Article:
But back to party prep….(which as I recall was often the best part of a night out). 

I found a pink cotton embroidered shirt, last worn fifteen years ago, in the back of a closet, and piled on some beads and bracelets.    As luck would have it, I had also found a suede necklace with a peace symbol at an outdoor craft show the weekend before, a bargain at $10.   

Hippy outfit Woodstock

Finishing touch, some dangling feather earrings.   I had a problem with my gold chain headband, as I have bangs and it did not sit quite right.   Alas, I did not have any bell bottom blue jeans, faded or otherwise, as in this famous Cat Stevens song, so regular skinny jeans had to do.  (How is it that I now own only one pair of jeans, which I admit haven’t been worn in two years, and seemed a bit snug, but isn’t that why yoga pants were invented). 

The residents really got into the spirit of the evening.   There were prizes for best costumes and I got some great ideas should I decide to resurrect my hippy costume for Halloween.    Daisy chain headbands, flowing caftans, ponchos, embroidered jean jackets, with most of the guys looking like cool cats in their bandannas.    Obviously, many of these people had lived through the era, and had a better idea than I did.   Someone had tie-died some white sheets to hang as a backdrop behind the stage.  As my only memory of tie-dye was a blue and white t-shirt which came out uneven, I had no idea it could be so colorful. 

Woodstock - Tie-DyeUnfortunately, after Bad Moon rising, the musician/guitar player wandered into the wrong decade and stayed there, as I’m sure Tequila Sunrise and Margaritaville were not played at Woodstock.   His final nod to the sixties was Love Potion Number Nine, when really it was Diovol I needed, as the food was – well the polite word might be – institutionalized.   Can you dig it?   No I could not, and this is coming from someone who ate hospital food for years way better than that.   Unlike the original Woodstock, no drugs were allowed, well at least no psychedelic ones.   Although marijuana is legal now in Canada and they are even trialing it in nursing homes for pain control (don’t get me started), there was none in evidence.   Thank God, smoking inside buildings is not allowed.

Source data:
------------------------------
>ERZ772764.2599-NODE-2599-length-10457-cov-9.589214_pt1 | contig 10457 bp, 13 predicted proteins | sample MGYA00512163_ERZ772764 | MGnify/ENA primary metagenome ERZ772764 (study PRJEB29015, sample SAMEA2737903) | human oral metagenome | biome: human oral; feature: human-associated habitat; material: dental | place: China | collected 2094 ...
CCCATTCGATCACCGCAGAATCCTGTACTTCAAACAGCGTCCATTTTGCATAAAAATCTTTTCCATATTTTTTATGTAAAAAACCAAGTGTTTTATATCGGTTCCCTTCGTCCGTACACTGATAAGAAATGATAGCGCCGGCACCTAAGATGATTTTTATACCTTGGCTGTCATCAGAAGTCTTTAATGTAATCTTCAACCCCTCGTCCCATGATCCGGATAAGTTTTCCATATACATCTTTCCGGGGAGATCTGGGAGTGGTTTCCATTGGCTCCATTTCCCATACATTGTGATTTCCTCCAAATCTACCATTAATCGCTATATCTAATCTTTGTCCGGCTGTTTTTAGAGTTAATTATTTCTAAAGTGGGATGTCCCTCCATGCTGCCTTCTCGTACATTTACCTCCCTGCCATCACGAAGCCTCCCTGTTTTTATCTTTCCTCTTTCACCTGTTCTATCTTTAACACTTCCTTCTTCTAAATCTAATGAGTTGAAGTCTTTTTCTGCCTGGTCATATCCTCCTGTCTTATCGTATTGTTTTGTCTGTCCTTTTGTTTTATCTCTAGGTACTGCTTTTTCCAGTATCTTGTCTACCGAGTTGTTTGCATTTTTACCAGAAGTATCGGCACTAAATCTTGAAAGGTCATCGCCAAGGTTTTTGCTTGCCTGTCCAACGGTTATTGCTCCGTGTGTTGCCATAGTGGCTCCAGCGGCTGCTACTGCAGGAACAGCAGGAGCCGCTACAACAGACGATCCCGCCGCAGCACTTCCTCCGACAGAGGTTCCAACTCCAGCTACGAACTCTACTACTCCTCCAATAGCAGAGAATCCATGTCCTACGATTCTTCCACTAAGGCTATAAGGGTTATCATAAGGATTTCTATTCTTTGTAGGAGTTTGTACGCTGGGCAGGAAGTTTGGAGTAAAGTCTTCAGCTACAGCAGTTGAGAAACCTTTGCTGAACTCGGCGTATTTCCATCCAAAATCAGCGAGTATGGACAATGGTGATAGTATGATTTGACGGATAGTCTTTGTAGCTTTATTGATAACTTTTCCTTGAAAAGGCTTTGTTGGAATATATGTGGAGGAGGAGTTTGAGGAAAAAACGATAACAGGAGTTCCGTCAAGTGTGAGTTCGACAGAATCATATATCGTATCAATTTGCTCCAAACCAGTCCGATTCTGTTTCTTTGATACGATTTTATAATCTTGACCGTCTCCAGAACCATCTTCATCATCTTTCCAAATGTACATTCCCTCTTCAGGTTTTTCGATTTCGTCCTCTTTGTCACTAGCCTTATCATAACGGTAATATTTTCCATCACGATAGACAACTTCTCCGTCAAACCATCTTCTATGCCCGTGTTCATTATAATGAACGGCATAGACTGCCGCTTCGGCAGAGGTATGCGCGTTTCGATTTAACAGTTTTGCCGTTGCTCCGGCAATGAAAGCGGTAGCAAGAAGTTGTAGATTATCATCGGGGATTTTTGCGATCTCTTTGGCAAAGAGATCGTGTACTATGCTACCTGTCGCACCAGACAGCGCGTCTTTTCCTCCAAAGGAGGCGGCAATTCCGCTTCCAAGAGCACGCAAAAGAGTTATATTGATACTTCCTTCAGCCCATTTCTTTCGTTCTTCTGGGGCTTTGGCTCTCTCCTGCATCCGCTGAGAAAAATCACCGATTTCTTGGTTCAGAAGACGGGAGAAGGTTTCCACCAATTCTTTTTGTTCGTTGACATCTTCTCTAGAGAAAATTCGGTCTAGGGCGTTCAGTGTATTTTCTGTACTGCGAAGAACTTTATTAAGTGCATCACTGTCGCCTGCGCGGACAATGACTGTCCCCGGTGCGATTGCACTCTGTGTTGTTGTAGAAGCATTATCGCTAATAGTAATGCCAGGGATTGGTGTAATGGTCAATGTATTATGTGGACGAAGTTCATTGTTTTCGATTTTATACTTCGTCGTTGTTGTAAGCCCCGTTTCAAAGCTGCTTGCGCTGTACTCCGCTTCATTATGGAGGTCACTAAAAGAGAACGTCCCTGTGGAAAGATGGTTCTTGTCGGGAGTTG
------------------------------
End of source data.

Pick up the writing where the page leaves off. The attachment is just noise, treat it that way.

As parties go, it ended fairly early, but I was tired (one of the disadvantages of getting older is you can stay out all night but you don’t want to), and this hippy-chick was happy to go home to my nice comfy bed and grateful I did not have to sleep out in the mud with half a million other people.   While not quite as exciting as the first Woodstock, it was a fun happening.    Maybe they can do it again in another fifty years and  invite the Rolling Stones – they’ll be 125 and on their final world tour. 

PS.  In these strange and tumultuous times, maybe we need to be reminded of those famous slogans, “Make Love, Not War” and “Give Peace a Chance.”  

PS.  Do you remember Woodstock and the hippy era?   Do you remember any of the fashions and music?    

PS.   I think we had much better music back then, a lot of which is still listened to today.   I may be showing my age, but I have a dislike for much of the current music scene, especially rap, which I feel is totally lacking in lyrics and melody.   I listen to classic rock, oldies but goodies stations, and even the really old classics like Sinatra and the Big Band era.   Younger readers, how do you feel about your generation’s music versus the older stuff?    Do you think it will have staying power?    I read recently that Drake has now surpassed the Beatles record of eleven number one hits in a single year/album, but I could not tell you one single song Drake song, or Beyonce or Justin Beiber for that matter  – I guess I have turned into my mother and just change the station! 

Summer Playlist

            Here are six pieces of musical nostalgia for your summer playlist, and a list of activities to accompany them – because life should have a soundtrack.   As I am a fan of all things vintage they are oldies but goodies, dating from the 50’s to the 70’s.    A millennial told me recently that he wished he had been born in 1960 because we had better music, and we did, but I would welcome any newer suggestions.  

Sailboat

Old Cape Cod – I love all those old classics from the 50’s and this song paints a picture of a part of the world I would love to visit, being a big fan of Elin Hilderbrand’s Nantucket novels and Susan Branch’s Martha’s Vineyard books.  It was first recorded in 1957 by Patti Page, but I like Bette Midler’s 1972 version as well.   Best served with a lobster stew in a restaurant with an ocean view.